I have attended two high schools in my lifetime. One for lower school and the other for the completion of upper school. The two schools were very different in their representation of the quintessential successful student and now as a university student–employee (*beats chest proudly*) I see that only one of those perspectives makes for the ideal worker.
Co-curricular activities aside, high school places too much emphasis on one thing. The 5 years spent preparing for CSEC for example, does not provide room for experimentation. The aim is to pass and that’s about it. Branching from the grail of curriculum offers little forgiveness and it’s for this reason that free thinking is limited. Except for Literature– 6th form Literatures in English that is, English B is already so dissected it’s basically a recital– which allows one to spring any interpretation as long it can be proven, few subjects showcase skills like self-control, resilience and self-motivation. These qualities are far better predictors of success in the work world than high grades.
Nowadays we see that #CommonSenseIsNotSoCommon (this is suspiciously obvious in college) for this reason. Being overtly intellectual does not equate intelligence, I had to learn that the hard way.
At my second high school I realized that the requirements for the teacher’s pet (and generally everyone’s favourite) fell from the mild mannered, well behaved student who could beam with pride due to the the A’s that webbed student and teacher together in a quiet bubble to the outspoken, crass, fiery student who would put teacher on blast if he/she happened to pose a challenge to a freshly taught lesson that teacher could not answer. Teacher and student then became friends in a web held together by mutual and open respect. In my experience, the latter student is still a rare commodity.
I suppose this is why I forced myself into presentations early, they made me feel as if I was actively growing, even though I hated them. At my first school we had Dionne Jackson-Miller like discussions over a topic and we had debates that would feed into lunch time because they were so heated but these were limited to The Arts and they were never consistent, they were never ingrained in the curriculum. Subjects like Math never had presentations like these which I find to be problematic. That type of teamwork fosters new interest in boring subjects, it builds bonds that emphasize soft-skills. These are things noone tells you you need until you’re working (the building bonds part, not teamwork).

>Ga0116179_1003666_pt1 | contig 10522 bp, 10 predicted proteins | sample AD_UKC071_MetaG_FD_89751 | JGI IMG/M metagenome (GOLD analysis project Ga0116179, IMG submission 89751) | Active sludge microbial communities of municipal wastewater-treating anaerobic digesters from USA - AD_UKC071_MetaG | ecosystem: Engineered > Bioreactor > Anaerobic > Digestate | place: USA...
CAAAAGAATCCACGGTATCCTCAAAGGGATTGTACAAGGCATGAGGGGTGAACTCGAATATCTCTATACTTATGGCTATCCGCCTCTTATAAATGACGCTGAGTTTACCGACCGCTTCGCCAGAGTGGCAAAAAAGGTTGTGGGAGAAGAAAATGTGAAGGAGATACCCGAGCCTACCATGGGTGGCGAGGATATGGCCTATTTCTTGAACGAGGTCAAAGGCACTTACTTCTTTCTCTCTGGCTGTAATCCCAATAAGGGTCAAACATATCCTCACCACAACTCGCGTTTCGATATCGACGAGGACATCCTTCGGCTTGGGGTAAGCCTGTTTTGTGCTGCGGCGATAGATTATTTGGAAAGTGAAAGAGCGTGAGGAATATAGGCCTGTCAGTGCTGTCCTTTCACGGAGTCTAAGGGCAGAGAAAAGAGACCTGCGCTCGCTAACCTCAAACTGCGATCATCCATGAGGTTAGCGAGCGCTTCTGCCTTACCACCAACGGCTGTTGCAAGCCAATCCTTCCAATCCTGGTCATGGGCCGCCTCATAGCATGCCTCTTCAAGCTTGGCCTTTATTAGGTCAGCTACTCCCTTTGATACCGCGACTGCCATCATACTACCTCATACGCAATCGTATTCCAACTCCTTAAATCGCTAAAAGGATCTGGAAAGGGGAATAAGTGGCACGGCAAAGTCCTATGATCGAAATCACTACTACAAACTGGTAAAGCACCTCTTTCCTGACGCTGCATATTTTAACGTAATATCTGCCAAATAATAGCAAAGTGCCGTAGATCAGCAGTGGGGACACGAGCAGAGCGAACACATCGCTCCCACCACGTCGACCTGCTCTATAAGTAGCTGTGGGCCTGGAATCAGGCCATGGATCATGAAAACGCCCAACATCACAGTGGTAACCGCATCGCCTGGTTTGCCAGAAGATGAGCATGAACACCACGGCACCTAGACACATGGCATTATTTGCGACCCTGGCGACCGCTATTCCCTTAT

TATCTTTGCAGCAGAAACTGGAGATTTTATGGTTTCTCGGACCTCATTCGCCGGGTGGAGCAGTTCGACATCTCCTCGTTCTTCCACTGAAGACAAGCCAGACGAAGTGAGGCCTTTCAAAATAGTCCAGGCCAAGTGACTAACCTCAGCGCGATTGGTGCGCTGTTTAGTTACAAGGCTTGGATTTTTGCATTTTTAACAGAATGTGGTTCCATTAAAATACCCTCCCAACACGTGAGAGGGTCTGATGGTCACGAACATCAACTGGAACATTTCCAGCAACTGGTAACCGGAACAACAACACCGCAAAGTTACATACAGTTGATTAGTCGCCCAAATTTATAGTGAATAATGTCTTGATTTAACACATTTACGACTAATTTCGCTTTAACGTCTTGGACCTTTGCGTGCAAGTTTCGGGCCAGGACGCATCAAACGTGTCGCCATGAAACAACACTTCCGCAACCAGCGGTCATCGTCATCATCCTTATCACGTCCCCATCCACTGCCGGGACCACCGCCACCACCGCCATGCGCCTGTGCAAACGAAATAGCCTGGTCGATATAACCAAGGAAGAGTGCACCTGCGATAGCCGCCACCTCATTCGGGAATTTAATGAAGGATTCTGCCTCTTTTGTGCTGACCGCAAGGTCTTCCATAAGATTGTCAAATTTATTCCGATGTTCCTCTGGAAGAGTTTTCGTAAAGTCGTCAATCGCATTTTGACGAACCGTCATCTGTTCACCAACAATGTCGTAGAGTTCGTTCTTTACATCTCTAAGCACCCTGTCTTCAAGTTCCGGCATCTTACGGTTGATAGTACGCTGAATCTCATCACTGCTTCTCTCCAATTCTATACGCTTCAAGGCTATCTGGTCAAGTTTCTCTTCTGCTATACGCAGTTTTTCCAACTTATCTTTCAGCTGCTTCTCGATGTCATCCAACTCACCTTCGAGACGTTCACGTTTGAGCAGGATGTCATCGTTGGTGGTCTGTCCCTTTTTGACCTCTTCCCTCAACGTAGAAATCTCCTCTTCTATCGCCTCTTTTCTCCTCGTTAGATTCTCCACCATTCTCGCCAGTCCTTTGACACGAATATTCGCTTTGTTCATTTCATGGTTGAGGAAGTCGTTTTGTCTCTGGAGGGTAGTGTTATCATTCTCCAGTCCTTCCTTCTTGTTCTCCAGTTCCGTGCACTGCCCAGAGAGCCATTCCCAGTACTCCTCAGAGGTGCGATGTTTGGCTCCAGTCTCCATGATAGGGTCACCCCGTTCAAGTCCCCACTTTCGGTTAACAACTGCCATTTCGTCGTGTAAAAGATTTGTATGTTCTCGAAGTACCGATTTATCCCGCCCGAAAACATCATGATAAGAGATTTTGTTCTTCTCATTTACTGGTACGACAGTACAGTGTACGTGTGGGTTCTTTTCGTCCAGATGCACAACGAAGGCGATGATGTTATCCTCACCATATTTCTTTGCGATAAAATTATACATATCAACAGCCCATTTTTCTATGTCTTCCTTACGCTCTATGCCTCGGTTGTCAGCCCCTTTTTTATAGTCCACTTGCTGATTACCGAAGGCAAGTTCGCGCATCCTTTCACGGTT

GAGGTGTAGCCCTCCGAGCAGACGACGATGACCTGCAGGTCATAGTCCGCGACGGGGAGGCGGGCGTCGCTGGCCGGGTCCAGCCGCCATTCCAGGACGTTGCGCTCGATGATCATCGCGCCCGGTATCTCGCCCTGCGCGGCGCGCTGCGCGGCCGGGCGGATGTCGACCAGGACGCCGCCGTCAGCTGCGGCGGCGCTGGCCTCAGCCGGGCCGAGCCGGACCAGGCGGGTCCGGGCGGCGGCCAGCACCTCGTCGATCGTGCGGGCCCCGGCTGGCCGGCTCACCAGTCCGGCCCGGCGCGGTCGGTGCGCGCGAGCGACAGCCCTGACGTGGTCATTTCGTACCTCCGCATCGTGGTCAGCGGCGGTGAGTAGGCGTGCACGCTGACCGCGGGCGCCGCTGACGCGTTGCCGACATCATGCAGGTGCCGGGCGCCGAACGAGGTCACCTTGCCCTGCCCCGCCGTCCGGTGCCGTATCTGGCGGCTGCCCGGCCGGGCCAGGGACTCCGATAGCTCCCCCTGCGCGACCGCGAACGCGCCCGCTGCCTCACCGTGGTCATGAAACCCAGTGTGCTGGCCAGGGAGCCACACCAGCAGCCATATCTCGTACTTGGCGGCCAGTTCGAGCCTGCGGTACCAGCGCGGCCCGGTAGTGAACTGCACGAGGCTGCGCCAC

Right now my boss–coworker, coworker–coworker people skills are mad poor. There are people with kids, people much older than me, people who’ve worked before, people who are starting over who I work with… and I never knew I had so much hang ups on the requirements needed for me to connect.
My first high school taught me to see differences not similarities: the borders the separate professor from student, driver form passenger, I was inadvertently taught to know my place… if you’re not a Millennial, I’m sorry, what are we talking about again?
My second high school gave me more school trips, more guided volunteer work, a 50/50 approach to theory and practice in all subjects. I was introduced to things that helped to bridge the gap.
Maybe doing more of the latter could develop emotional intelligence. This is the part of us that develops solely as human first before anything else; something that the, “generation that wants to be emotionless so bad” in my humble experience, desperately needs to have.
The real world demands self management skills and relationship building abilities that have foundations in emotions like empathy. I shouldn’t have had to go to two separate (traditional) high schools to understand what one school should have prepared me for.
It’s 2017, let’s get realistic about ‘fixing up’ education in Jamaica now, man. #WheBookKnowledgeAloneAgo? — Blessings.
Footnotes: So, The University of the West Indies, Mona (UWI) is in the news again for student–money issues (surprise, surprise). First there was news that the university was going to demolish 1 hall of residence, Irvine Hall (apparently the first of many) to build new towers for cash-grabs then the news was that this part-demolition of Irvine Hall will be a single incident for the purpose of remodeling. There was a frenzy where students had to (and still have to) find housing at the only available and the most expensive, 138 Student Living at a cost more than double their annual residence fees. Pure wickedness. UWI for some holds that single key to equality in Jamaica. (UTech has dug itself into a hole with debt and poor accreditation standards and NCU, I wouldn’t go there unless I had to.) A tertiary education provides a viable bridge between Jamaica’s wealth gap, UWI knows this but I naively thought that they understood that responsibility, I thought that UWI was more than just a school. Guess not. So now imma start preparing to be one those South Africans who are crying over their skyrocketing university fees. It’s nice when true colours are finally shown, thanks UWI. I know what your real values are now.
[cover art by: Leon Zernitsky]